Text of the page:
Consuming a range of vibrant berries might also lessen anxiety symptoms and ward off neurodegenerative illnesses like dementia.
First, berries’ high antioxidant content aids in preventing brain cells from being harmed by dangerous free radicals that are released into the body during the “oxidation” process.
Second, berries alter the way brain cells communicate with one another. These adjustments can enhance movement control and function by reducing inflammation, which can cause brain cell damage.
3. Extra Dark Chocolate
The health of brain cells is preserved by the antioxidants and cacao flavanols found in extra-dark chocolate. Additionally, fiber is present, which helps prevent cognitive loss and reduce inflammation in the brain. A 2020 study examined the potential effects of white and dark chocolate on the memory of healthy young individuals. Two hours after eating the chocolate, participants who received dark chocolate performed verbal memory tests better than those who received white chocolate.
Researchers hypothesized that this was caused by dark chocolate’s increased flavonoid content, which “may acutely boost cognitive function in humans.” 70% cacao or more cacao should be used in extra dark chocolate.
According to one meta-analysis, 45 grams of dark chocolate per week is the recommended serving size for maintaining the health of our blood arteries, especially those that carry blood to the brain.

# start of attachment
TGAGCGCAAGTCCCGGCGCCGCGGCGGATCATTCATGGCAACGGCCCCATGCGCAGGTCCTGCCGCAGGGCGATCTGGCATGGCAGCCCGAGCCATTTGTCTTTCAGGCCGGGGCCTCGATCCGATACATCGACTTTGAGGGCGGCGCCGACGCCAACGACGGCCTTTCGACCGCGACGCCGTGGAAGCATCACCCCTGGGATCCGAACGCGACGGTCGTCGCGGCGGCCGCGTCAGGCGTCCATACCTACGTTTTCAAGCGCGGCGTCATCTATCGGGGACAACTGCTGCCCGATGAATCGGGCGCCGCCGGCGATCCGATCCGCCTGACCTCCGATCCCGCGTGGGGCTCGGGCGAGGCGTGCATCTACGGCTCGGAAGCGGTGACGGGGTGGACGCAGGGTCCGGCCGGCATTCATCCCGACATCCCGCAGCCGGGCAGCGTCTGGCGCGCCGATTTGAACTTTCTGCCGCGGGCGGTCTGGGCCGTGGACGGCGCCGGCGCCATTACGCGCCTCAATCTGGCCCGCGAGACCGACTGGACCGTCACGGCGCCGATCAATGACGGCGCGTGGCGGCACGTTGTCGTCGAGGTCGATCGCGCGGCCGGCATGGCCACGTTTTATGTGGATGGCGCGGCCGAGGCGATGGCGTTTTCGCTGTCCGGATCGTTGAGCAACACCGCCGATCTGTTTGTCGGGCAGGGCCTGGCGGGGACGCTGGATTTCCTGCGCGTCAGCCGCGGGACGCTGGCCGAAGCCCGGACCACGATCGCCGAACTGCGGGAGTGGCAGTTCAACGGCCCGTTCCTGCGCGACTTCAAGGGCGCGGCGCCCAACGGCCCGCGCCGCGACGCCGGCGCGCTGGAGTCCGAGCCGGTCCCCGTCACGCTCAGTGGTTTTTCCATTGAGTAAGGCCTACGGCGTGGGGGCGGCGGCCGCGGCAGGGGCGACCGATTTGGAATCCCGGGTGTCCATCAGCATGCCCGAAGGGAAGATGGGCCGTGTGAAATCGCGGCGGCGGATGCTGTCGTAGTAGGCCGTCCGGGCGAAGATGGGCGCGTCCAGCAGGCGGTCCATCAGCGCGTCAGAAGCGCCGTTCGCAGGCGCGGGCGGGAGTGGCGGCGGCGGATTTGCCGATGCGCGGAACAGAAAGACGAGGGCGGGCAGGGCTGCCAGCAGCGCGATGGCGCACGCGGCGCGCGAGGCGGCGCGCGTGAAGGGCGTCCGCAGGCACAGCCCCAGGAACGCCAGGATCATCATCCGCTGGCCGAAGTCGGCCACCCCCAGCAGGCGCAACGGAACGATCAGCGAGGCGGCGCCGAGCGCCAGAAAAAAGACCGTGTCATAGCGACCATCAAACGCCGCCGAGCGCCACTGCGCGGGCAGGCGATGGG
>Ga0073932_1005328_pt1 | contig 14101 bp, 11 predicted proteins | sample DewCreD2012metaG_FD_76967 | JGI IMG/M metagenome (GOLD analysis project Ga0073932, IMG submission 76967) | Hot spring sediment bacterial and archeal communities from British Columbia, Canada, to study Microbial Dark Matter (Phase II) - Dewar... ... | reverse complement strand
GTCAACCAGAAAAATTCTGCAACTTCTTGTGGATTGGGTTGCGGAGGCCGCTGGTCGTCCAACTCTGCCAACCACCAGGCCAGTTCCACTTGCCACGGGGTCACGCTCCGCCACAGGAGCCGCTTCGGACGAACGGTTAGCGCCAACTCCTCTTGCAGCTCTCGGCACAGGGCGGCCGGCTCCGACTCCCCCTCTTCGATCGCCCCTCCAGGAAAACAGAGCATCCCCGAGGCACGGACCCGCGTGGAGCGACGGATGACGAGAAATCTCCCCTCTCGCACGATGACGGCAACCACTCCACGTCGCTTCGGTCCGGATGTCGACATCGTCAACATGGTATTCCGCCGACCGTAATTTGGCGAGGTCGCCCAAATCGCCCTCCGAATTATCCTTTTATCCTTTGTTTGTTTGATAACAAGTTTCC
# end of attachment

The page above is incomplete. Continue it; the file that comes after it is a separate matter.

4. Fermented Foods
Foods are added to a culture of microbes during fermentation when the sugars in the food are subsequently consumed. As a result, other products are produced, like lactic acid, which can breed bacteria that are good for the gut. We possess what is referred to as a gut-brain connection. Thus, eating fermented foods and maintaining good gut health may potentially enhance cognitive performance. enjoys eating homemade kimchi with celery sticks as a snack or adding it to salads for more texture and flavor.
However, consuming a lot of fermented foods might cause bloating. Reduce your consumption until your body and gut adjust if you feel uneasy.
Additionally, you should double-check the food labels to make sure the items you’re purchasing have been fermented. You’ll typically find a label that says “live active cultures.”
5. Leafy Greens
The benefits of consuming more leafy greens for your health are well known. But there is growing proof that increasing the intake of vegetables like spinach and kale can enhance brain health over time.Eating one serving (1/2 cup cooked or one cup raw) of green leafy vegetables per day may dramatically minimize memory loss and better retain cognitive function, according to a recent study by researchers at Rush University Medical Center in Chicago.
Because they include folate, a B vitamin that aids neuro development and neurotransmitter function, leafy greens are a mainstay in diets for brain health. Folate insufficiency has been linked to increased symptoms of depression as well as cognitive aging.